The Nobel prize in chemistry in 2016 was awarded to three scientists for the design and synthesis of molecular machines. The award was given to the researcher from the Netherlands Bernard Feringa, working in the U.S., the Briton James Fraser Stoddart and Frenchman Jean-Pierre Sauvage, according to a press release from the Nobel Committee.
Scientists were able to develop the world’s smallest car. The researchers have managed to tie molecules together, creating a tiny lift, artificial muscles and microscopic motors. “The Nobel prize in chemistry in 2016 was miniaturizzati machine and translated the chemistry to a new dimension,” reads the website of the Committee. The press release notes that with the development of computer technology, the miniaturization of technologies can lead to revolution.
A group of scientists have developed molecules with controlled movements, which can perform tasks when you add energy. The first step towards the creation of molecular machines has taken Sauvage in 1983, forming a chain of two ring-shaped molecules called catenin. Allow the machine to perform a task, it must consist of parts which could move relative to each other. This requirement is consistent with the two connected by Sauvage ring.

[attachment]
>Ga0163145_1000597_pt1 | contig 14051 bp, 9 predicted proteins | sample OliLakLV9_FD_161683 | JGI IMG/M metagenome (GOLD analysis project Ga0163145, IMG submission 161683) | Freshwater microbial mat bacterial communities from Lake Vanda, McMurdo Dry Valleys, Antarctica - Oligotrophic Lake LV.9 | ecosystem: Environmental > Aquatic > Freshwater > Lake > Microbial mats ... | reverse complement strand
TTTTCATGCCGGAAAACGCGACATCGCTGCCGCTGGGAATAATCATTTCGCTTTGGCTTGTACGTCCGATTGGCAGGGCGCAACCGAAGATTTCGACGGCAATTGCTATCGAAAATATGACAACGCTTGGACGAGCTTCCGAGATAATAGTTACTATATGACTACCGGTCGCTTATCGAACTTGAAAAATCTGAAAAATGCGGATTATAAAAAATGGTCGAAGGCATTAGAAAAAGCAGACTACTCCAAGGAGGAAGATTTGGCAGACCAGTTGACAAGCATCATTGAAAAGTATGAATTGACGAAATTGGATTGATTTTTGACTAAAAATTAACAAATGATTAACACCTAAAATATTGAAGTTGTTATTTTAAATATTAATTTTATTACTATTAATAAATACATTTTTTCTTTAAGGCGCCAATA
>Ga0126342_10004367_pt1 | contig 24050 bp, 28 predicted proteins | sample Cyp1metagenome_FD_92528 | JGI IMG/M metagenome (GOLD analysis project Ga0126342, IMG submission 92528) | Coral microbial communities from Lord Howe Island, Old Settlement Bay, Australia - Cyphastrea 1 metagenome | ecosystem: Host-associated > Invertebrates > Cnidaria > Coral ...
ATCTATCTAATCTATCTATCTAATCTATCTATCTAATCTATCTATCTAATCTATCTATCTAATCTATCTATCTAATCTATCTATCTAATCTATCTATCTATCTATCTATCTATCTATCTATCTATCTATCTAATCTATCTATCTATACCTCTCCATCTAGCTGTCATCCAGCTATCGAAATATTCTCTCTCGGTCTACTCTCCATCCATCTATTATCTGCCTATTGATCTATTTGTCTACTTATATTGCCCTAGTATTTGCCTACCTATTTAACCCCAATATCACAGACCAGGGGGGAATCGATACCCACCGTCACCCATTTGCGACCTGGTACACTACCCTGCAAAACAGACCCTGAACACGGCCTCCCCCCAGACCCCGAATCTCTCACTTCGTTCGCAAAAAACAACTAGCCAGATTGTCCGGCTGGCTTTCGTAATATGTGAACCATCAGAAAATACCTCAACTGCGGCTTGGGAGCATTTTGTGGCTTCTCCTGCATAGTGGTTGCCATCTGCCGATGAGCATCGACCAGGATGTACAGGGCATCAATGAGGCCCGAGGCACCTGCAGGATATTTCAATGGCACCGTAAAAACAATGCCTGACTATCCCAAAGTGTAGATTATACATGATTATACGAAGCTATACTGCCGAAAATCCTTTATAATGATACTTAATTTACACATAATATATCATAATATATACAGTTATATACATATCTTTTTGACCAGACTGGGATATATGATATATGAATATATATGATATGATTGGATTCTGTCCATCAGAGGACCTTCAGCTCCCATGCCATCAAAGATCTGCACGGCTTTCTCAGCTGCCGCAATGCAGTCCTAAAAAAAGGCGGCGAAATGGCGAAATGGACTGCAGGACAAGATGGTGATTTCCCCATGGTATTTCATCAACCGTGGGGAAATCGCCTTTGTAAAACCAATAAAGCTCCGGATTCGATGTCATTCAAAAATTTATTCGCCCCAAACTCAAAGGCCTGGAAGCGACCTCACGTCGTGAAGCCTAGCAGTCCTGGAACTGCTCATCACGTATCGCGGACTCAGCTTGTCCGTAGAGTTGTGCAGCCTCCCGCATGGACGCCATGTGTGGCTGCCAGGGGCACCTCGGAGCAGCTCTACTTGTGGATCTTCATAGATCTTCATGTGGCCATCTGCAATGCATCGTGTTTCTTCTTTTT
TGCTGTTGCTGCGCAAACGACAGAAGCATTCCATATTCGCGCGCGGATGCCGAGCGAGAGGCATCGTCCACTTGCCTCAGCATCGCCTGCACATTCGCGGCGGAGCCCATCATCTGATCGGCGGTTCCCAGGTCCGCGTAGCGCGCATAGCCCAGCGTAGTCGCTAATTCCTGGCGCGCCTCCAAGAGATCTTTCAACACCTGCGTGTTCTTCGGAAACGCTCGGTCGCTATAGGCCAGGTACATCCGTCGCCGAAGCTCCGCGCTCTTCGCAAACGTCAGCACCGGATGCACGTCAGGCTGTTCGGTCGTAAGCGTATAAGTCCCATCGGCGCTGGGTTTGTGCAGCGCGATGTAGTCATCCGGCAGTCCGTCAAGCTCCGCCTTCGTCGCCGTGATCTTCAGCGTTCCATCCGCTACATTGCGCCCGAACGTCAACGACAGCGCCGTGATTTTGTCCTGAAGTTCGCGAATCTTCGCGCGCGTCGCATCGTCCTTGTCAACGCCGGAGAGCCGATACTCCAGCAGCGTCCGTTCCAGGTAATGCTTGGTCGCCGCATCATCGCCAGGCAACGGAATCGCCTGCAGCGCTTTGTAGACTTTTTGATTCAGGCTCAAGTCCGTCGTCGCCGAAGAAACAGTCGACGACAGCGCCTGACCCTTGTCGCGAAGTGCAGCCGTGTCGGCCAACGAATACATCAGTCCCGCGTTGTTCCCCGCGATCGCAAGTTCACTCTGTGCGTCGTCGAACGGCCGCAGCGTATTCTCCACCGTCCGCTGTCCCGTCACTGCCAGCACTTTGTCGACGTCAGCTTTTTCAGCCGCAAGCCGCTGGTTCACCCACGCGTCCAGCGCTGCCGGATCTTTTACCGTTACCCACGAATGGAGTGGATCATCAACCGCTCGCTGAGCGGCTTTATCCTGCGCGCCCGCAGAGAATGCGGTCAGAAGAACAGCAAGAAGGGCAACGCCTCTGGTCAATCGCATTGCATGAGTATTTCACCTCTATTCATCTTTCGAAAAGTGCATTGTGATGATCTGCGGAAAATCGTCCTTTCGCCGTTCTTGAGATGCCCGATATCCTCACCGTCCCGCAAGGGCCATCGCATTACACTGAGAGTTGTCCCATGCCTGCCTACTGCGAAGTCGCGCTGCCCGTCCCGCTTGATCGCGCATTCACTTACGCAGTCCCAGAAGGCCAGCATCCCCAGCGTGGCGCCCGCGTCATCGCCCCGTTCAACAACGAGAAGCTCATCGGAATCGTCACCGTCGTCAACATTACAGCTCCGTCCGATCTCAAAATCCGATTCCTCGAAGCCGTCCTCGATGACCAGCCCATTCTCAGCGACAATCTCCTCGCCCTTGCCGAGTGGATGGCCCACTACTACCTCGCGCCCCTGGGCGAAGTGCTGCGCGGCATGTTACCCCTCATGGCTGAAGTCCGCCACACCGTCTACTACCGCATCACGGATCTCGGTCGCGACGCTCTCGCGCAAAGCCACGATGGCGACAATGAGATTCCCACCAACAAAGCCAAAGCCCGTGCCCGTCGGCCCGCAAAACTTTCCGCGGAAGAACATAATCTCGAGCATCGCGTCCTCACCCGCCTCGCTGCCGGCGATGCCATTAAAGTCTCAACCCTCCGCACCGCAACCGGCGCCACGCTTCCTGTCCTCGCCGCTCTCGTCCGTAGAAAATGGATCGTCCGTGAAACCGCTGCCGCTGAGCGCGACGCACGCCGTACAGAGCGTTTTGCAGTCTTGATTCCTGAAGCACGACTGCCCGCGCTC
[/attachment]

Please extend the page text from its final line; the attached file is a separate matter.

The second step was made by Stoddart in 1991, synthesizing rotaksan connection, which panteleiadou molecule is wearing the ring. Among its developments is a molecular Elevator, the molecular muscle based on molecules with a computer chip.
Finally, Feringa in 1999 he demonstrated the operation of molecular motors.
In 1999, Ben Feringa builds the first molecular motors #NobelPrize pic.twitter.com/kqRSUQuFKr